An emphasis on social networking puts younger people at a face-to-face disadvantage.
In September 2008, when Nielsen Mobile announced that teenagers with cellphones each sent and received, on average, 1,742 text messages a month, the number sounded high, but just a few months later Nielsen raised the tally to 2,272. A year earlier, the National School Boards Association estimated that middle- and high-school students devoted an average of nine hours to social networking each week. Add email, blogging, IM, tweets and other digital customs and you realize what kind of hurried, 24/7 communications system young people experience today.
Unfortunately, nearly all of their communication tools involve the exchange of written words alone. At least phones, cellular and otherwise, allow the transmission of tone of voice, pauses and the like. But even these clues are absent in the text-dependent world. Users insert smiley-faces into emails, but they don't see each others' actual faces. They read comments on Facebook, but they don't "read" each others' posture, hand gestures, eye movements, shifts in personal space and other nonverbal—and expressive—behaviors.
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I will admit I Tweet, I text, I FaceBook, I El-Jay. I don't think this has harmed me in any social context. I don't think I am addicted to the internet either despite my use of all those social networking sites. Yes my phone has internet, and I don't know what I'd do without it. But when the professor says no laptops in class I groan a bit, but I suck it up and deal.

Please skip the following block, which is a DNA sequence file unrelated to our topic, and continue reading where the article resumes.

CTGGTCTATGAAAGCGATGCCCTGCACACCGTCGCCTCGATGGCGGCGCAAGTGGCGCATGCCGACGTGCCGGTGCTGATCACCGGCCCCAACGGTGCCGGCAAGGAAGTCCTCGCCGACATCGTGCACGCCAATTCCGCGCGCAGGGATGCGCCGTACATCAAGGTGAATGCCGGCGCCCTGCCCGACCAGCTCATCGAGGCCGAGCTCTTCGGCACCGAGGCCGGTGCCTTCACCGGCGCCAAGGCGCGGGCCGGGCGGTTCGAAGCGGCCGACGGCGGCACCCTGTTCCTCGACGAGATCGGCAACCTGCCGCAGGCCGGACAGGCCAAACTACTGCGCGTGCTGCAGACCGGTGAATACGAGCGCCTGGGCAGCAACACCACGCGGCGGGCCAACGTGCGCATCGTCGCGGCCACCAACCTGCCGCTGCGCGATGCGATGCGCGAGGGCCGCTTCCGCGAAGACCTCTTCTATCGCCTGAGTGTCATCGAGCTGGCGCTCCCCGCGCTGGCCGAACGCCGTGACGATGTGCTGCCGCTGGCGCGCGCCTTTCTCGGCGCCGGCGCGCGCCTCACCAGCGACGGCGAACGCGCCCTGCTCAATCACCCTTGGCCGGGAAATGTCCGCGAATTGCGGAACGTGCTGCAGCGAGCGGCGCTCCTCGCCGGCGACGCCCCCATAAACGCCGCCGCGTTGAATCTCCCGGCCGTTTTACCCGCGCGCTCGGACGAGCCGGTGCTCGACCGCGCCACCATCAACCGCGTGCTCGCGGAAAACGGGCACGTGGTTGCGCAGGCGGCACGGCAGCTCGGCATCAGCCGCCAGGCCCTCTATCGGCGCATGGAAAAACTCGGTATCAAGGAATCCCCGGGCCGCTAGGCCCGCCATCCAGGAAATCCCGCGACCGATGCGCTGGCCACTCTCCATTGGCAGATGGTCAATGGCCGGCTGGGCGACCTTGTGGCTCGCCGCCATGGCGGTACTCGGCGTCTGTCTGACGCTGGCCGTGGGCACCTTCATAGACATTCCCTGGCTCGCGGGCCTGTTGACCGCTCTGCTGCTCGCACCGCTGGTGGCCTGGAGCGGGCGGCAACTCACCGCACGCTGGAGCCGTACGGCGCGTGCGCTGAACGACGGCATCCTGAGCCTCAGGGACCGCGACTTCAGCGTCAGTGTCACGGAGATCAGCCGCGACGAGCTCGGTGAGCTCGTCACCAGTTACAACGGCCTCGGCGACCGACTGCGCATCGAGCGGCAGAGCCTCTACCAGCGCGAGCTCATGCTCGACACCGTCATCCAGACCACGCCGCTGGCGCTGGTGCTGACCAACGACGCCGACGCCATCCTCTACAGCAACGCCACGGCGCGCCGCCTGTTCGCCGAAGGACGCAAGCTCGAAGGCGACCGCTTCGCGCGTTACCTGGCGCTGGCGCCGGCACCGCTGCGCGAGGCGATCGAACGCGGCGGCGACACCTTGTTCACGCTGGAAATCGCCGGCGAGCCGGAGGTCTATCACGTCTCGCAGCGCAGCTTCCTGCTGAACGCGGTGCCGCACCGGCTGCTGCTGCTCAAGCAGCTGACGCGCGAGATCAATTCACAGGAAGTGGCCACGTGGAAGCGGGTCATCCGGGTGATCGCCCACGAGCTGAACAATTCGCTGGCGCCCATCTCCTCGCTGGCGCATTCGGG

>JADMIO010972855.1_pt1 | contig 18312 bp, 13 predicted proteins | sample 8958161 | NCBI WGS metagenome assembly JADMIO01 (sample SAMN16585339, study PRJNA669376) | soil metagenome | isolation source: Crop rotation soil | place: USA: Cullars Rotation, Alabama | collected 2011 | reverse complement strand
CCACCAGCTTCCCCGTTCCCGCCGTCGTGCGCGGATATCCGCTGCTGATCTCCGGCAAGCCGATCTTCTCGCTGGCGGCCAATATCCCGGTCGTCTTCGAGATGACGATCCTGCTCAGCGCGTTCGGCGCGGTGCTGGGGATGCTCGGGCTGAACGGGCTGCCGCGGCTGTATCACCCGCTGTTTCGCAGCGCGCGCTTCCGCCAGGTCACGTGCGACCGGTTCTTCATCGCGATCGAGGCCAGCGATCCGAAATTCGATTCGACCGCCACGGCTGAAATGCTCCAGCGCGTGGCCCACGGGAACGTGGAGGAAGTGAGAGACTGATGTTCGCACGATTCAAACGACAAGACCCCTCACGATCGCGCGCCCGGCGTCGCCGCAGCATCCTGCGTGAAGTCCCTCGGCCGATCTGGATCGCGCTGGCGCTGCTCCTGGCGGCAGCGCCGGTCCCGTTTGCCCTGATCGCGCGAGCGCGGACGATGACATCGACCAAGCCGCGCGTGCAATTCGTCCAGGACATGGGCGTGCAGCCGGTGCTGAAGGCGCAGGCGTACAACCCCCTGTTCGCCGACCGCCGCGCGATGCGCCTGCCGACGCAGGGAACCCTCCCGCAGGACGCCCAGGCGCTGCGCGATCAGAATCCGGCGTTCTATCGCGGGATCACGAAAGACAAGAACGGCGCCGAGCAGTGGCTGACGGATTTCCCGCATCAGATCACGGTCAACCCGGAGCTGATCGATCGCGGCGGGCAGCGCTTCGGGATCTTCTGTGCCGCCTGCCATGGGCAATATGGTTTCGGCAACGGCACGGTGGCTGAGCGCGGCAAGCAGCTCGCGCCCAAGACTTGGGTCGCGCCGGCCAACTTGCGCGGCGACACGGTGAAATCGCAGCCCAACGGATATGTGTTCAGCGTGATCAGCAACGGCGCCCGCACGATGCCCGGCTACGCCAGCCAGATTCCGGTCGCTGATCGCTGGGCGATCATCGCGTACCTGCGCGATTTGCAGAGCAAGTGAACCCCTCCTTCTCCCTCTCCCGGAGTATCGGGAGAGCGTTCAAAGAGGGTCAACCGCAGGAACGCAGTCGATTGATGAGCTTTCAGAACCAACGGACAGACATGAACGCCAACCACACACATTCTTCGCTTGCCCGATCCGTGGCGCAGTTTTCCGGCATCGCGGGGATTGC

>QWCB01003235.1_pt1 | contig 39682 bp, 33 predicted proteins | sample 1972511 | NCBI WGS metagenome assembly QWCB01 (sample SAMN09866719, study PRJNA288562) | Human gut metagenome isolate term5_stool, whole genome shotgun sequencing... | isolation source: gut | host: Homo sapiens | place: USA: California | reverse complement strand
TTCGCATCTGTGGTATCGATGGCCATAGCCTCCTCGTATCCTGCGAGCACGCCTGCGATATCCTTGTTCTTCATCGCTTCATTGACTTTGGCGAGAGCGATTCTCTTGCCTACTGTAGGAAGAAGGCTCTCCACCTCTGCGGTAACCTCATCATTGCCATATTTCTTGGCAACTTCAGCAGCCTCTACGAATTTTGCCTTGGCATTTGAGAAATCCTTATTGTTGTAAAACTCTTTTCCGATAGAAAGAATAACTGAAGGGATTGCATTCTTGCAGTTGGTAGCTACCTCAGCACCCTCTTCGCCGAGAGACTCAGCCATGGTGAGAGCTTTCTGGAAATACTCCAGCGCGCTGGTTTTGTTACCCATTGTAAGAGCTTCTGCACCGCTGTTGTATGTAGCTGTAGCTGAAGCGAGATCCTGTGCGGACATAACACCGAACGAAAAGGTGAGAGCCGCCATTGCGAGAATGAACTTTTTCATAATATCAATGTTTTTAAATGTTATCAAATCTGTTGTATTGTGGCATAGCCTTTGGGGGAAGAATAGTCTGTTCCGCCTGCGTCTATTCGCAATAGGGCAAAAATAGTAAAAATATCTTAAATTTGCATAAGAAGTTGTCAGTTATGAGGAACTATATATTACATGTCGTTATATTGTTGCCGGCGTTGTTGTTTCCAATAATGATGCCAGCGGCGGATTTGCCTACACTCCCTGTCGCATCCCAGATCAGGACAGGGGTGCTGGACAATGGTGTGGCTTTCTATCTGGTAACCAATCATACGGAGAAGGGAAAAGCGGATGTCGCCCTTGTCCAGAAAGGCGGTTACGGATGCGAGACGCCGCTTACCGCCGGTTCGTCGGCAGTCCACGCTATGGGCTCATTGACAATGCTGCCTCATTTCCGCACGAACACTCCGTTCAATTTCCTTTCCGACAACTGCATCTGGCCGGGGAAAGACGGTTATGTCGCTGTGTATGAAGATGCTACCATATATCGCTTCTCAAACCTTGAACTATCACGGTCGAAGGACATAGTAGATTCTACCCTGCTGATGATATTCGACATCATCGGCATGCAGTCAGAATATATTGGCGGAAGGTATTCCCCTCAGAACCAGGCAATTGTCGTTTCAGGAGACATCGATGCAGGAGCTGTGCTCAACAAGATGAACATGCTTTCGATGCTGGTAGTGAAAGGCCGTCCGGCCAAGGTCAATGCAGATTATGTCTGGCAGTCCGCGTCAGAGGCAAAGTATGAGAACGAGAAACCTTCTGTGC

I think this guy needs to consider that everything is changing. We have college classes done ENTIRELY online, where you will NEVER meet your professor or any of your classmates. He groans about the "uncommunicativeness" of the younger generation but then complains that they spend too much of their time on social networking sites? (Even though a lot said on there is pure nothing, I'm looking at you Twitter)
idk ... I think this guy is apparently already biased about the younger generation and I find his condescension irking. "Instead, they should show a little compassion and, perhaps, seize on a teachable moment". I think this was an interesting opinion piece, no matter how much it rankles me a bit.
ETA: I edit to ask a question, I noticed a some people saying they are socially awkward. Are people socially awkward because of their internet use, or is it because that they are socially awkward they gravitate to the internet?